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Geophysical Investigations for Groundwater in the Lower Klamath Lake Basin, Oregon

Publisher —
Environmental and Engineering Geophysical Society (EEGS), 2003 Symposium on Applications of Geophysics to Engineering and Environmental Problems (SAGEEP) proceedings.

Authors —
Rowland B. French, Northwest Geophysical Associates, Inc., Corvallis, Oregon;
Margaret D. Jenks, Oregon Dept. of Geology and Mineral Industries, Portland, Oregon;
Gerald G. Connard, Northwest Geophysical Associates, Inc., Corvallis, Oregon

Paper — [pdf] GRW_LowerKlamath_SAGEEP_2003

Abstract
The Klamath Basin was in the national news regularly during the summer drought of 2001 when the Bureau of Reclamation severely curtailed distribution of irrigation water for agricultural use. The Lower Klamath Lake Basin is a classic graben structure on the western edge of the Klamath Basin, at the north-west margin of the Basin and Range province. Historically the regional agriculture has relied completely on surface water from Upper Klamath Lake and the Lost River. Groundwater production of the quantities necessary for agricultural use typically comes from fractured basement volcanic rocks and fault zones.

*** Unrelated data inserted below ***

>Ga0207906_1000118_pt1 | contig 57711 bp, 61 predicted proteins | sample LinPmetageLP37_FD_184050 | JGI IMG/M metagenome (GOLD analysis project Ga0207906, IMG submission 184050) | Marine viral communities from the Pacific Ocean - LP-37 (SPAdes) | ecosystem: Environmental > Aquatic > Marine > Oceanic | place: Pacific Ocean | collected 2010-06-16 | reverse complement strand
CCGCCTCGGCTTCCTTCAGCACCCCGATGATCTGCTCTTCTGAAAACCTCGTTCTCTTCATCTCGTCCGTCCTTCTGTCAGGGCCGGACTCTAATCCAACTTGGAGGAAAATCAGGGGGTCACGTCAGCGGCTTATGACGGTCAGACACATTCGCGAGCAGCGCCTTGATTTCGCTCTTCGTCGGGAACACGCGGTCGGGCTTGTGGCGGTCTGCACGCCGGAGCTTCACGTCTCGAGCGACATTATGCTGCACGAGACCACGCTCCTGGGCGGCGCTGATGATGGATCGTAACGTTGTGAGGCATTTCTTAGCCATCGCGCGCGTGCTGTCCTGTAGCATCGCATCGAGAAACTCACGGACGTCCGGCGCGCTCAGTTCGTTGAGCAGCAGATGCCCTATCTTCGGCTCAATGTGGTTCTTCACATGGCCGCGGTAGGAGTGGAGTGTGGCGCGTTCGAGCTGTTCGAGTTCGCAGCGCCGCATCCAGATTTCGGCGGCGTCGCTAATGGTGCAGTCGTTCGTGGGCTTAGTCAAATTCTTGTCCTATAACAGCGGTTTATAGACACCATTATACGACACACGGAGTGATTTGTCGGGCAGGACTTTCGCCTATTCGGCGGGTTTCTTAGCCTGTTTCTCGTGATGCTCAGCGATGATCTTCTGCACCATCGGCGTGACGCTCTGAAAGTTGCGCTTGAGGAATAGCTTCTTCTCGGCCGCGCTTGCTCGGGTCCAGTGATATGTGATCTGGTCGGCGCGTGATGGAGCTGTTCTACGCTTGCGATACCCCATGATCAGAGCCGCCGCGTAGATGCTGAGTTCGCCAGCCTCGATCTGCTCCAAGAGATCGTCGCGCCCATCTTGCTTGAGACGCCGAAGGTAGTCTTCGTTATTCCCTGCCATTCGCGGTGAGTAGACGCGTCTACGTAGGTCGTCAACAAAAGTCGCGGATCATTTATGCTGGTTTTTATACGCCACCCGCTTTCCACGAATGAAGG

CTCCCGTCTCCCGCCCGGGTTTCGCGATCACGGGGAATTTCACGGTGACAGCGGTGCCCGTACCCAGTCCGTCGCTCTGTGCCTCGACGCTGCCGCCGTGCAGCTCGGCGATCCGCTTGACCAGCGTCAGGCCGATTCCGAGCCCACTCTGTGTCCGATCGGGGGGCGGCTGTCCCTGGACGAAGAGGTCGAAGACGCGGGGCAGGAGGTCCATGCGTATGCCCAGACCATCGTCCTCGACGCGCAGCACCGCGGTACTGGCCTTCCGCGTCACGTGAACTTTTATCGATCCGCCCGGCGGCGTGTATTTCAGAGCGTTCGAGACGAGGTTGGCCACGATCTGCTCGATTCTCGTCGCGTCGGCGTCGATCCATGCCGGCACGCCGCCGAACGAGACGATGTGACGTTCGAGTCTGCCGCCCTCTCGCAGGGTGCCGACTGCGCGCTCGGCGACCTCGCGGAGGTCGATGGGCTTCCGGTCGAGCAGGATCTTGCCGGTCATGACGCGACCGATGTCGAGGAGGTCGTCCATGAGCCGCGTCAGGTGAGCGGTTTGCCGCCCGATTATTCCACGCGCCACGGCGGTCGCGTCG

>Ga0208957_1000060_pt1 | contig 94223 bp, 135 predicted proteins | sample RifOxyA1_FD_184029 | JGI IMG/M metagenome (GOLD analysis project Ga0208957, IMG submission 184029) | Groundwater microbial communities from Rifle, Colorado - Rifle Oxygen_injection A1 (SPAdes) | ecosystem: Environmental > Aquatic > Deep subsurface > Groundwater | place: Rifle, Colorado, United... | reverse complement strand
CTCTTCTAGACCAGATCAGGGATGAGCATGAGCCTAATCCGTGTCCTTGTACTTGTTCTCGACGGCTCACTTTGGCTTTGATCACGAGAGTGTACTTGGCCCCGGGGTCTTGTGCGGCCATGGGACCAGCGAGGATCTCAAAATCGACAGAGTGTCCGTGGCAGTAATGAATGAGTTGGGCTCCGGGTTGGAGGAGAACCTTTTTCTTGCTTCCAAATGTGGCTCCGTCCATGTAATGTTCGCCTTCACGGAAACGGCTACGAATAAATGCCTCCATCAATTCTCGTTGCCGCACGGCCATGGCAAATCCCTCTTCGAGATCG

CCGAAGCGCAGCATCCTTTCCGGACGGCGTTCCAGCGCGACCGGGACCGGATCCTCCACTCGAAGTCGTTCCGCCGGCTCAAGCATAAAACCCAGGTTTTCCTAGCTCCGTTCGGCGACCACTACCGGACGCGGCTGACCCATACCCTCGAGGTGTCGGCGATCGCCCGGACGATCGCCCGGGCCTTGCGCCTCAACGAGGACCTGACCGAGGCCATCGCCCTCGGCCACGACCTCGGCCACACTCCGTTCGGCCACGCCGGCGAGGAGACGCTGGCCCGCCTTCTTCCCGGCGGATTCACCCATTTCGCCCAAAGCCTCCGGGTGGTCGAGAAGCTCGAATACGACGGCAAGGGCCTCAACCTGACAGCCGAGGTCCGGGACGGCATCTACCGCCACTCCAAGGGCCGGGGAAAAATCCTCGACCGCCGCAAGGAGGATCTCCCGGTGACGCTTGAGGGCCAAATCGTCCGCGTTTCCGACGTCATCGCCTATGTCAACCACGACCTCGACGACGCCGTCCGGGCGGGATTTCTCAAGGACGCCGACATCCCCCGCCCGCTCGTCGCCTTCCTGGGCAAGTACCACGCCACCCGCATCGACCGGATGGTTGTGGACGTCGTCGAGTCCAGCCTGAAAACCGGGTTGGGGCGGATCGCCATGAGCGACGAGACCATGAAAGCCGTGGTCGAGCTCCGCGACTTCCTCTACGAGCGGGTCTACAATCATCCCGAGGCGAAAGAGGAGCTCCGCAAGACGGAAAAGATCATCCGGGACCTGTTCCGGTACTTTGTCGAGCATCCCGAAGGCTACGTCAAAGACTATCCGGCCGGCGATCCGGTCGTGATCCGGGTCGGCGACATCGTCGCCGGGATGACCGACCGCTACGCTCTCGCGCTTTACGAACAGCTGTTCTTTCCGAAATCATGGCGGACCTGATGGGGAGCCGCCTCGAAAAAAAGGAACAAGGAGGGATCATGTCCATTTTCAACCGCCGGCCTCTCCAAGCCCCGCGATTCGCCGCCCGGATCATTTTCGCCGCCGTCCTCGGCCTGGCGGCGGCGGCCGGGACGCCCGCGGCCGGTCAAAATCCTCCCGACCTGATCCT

The highly political nature of the situation led to a shot-gun approach to groundwater exploration. An extensive drilling program was initiated in California and a more restricted one in Oregon.

Geophysical exploration programs, including CSAMT, ground magnetics, gravity, and seismic reflection, were contracted by several agencies and conducted by several different geophysical contractors.

Presented here are the results of a 200-station gravity survey conducted in the northern section of the Lower Klamath Lake Basin integrated with results from other geophysical programs. In the Lower Klamath Lake Basin, geophysical results indicate a more complex geology than anticipated with multiple volcanic units interbedded with the sedimentary units within the basin.